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Generative Deep Learning with Python

Chapter 8: Project: Text Generation with Autoregressive Models

8.1 Data Collection and Preprocessing

In this chapter, we will apply what we have learned about autoregressive models in a practical, hands-on project. The goal of this project is to generate human-like text using an autoregressive model. Our model will learn to predict the next word in a sequence based on the previous words, and in this way, it will be able to generate entirely new sequences of text that mimic the style and structure of the training data. 

The first step in any machine learning project is data collection and preprocessing. For our text generation project, we will need a large corpus of text data to train our model. The choice of dataset can have a significant impact on the model's performance and the type of text it generates.

8.1.1 Dataset Selection

There are many publicly available text datasets that we can use for this project. For example, Project Gutenberg (https://www.gutenberg.org) offers over 60,000 free eBooks, the Brown Corpus contains 500 samples of English-language text, and the Wikipedia dataset includes all of Wikipedia's articles. Depending on the style of text you want your model to generate, you might choose a dataset of novels, news articles, scientific papers, or even social media posts.

For the purposes of this project, let's say we're using the text of every Shakespeare play. This dataset is a popular choice for text generation projects because it's relatively small, freely available, and results in a model that generates text in a distinctive style. 

import requests

# Download the complete works of Shakespeare
response = requests.get('https://ocw.mit.edu/ans7870/6/6.006/s08/lecturenotes/files/t8.shakespeare.txt')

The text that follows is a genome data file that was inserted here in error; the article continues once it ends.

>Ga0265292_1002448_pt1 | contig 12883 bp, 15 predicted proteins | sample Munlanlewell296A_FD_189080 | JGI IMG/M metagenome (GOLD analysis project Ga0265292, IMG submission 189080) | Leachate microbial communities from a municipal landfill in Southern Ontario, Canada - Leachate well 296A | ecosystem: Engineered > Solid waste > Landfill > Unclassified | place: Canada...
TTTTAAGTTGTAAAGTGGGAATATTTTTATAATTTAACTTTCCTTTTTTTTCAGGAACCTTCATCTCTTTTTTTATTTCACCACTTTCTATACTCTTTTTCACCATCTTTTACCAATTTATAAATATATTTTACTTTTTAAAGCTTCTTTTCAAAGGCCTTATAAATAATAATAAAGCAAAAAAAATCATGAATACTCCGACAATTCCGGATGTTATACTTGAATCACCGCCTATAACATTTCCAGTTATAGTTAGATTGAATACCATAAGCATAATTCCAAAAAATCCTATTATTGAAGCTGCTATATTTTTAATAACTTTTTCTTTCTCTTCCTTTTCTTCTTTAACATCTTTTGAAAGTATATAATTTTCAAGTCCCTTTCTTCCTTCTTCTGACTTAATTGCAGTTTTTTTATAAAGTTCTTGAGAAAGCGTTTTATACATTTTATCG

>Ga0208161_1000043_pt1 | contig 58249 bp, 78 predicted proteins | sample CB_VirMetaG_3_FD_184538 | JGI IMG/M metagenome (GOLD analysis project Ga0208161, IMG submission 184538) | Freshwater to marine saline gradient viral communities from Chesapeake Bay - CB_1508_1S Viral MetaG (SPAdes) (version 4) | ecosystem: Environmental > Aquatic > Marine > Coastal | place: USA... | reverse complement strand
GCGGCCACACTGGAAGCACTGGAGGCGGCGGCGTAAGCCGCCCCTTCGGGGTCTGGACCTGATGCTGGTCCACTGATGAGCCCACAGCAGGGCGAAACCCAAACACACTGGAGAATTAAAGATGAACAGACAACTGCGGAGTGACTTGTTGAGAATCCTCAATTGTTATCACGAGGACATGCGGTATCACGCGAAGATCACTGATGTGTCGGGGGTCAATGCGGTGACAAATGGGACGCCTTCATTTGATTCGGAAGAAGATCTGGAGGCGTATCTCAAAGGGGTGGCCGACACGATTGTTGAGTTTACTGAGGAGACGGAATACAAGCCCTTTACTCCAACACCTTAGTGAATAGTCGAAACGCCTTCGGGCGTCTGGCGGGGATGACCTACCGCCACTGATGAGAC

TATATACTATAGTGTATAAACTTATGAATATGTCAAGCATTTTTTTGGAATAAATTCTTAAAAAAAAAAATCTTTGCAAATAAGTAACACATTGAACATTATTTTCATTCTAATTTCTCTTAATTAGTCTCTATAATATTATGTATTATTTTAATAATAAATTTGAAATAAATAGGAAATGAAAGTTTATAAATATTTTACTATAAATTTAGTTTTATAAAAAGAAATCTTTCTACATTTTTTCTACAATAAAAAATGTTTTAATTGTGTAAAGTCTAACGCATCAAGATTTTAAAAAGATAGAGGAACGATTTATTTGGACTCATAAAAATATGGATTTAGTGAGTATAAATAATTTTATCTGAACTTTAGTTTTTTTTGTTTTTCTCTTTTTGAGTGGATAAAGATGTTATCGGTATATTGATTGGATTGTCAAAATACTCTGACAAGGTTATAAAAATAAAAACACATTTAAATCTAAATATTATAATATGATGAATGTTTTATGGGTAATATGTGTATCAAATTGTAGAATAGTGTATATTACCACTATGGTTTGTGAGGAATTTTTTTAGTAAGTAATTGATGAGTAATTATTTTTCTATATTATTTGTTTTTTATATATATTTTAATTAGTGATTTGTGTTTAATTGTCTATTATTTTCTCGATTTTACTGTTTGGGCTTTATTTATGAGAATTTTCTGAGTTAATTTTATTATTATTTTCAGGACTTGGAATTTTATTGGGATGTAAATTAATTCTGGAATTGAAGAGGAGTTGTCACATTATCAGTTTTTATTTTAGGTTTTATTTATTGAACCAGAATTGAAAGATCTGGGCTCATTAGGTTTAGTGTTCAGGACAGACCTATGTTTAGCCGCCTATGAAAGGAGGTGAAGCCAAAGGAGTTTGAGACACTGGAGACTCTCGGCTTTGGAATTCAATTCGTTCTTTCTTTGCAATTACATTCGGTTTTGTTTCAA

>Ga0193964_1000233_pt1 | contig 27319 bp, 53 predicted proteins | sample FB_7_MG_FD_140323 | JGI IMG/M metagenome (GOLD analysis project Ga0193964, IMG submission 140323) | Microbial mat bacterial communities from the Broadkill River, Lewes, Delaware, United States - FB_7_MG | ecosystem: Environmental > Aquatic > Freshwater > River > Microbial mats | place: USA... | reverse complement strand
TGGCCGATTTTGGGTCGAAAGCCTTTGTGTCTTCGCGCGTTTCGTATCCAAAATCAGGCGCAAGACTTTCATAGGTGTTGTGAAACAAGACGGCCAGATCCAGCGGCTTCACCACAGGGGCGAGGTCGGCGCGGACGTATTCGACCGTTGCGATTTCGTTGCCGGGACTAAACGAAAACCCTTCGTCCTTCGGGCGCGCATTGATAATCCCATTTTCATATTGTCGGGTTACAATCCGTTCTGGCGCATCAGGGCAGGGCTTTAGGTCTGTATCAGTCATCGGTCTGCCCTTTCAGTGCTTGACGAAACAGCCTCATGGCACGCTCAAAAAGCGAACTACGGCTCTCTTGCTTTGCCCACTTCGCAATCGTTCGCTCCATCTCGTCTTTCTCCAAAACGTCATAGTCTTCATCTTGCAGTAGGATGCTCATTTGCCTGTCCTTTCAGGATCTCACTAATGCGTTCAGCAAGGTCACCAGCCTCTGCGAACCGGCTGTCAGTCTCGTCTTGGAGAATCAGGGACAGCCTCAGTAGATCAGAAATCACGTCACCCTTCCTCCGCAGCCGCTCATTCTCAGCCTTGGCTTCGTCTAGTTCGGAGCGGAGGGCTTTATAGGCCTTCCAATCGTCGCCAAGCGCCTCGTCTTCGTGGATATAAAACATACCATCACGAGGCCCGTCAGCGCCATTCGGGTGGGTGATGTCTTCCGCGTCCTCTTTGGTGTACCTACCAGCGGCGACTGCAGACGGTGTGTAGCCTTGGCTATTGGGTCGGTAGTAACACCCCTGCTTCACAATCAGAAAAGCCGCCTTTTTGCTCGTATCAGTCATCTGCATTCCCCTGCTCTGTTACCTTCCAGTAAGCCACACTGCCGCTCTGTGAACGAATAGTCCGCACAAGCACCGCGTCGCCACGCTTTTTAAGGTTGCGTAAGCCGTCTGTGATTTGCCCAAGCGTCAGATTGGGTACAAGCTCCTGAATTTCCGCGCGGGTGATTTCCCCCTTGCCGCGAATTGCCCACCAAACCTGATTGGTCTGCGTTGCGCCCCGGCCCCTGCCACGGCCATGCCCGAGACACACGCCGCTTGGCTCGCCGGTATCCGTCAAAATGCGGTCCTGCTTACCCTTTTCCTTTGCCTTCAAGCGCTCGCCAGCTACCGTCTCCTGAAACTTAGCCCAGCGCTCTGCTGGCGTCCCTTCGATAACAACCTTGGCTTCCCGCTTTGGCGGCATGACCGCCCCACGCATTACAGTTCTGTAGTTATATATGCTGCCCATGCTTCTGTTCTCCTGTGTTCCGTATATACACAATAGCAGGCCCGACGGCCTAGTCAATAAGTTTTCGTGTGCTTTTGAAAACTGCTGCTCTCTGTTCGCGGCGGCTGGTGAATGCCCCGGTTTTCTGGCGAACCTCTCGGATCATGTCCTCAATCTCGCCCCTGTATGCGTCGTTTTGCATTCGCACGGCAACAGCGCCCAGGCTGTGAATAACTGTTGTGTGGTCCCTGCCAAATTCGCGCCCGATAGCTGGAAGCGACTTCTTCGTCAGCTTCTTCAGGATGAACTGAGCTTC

shakespeare_text = response.text

8.1.2 Text Preprocessing

Once we have our dataset, the next step is to preprocess the text to make it suitable for training a model. This typically involves:

  1. Lowercasing: Convert all the text to lowercase so that our model does not treat words like "The" and "the" as different words.
shakespeare_text = shakespeare_text.lower()
  1. Tokenization: Split the text into individual words (or "tokens").
from nltk.tokenize import word_tokenize

tokens = word_tokenize(shakespeare_text)
  1. Build vocabulary: Create a list of all unique words (or "vocabulary") in the text. This will allow us to convert words to numerical values, which our model can work with.
vocab = sorted(set(tokens))
  1. Vectorization: Convert each word in the text to its corresponding numerical value.
word_to_index = {word: index for index, word in enumerate(vocab)}
index_to_word = {index: word for index, word in enumerate(vocab)}
  1. Create sequences: Finally, we need to create sequences of words to use as training data. Each sequence will be a fixed length (e.g., 10 words) and the model's task will be to predict the next word in the sequence.
import numpy as np

sequence_length = 10

# Create training sequences
sequences = []
for i in range(sequence_length, len(tokens)):
    sequences.append(tokens[i-sequence_length:i])

# Vectorize the sequences
sequences = [[word_to_index[word] for word in sequence] for sequence in sequences]
sequences = np.array(sequences)

# Split into input and output
X = sequences[:, :-1]
y = sequences[:, -1]

That's it for the data collection and preprocessing! We have now completed the training data preparation and it is ready to be fed into our model for training. The X variable contains sequences of words and the y variable contains the corresponding next words for each sequence. They are both in a numerical format which our model can work with.

Here's the completed part of the code:

# Split into input and output
X = sequences[:,:-1]
y = sequences[:,-1]

print('Total Sequences:', len(X))

The output of the script would provide the total number of sequences we've prepared for training.

Keep in mind that these are just the first steps to starting our project. Data collection and preprocessing are essential tasks because they directly influence the performance of the model. A well-structured and clean dataset will always be a boon for the model's performance.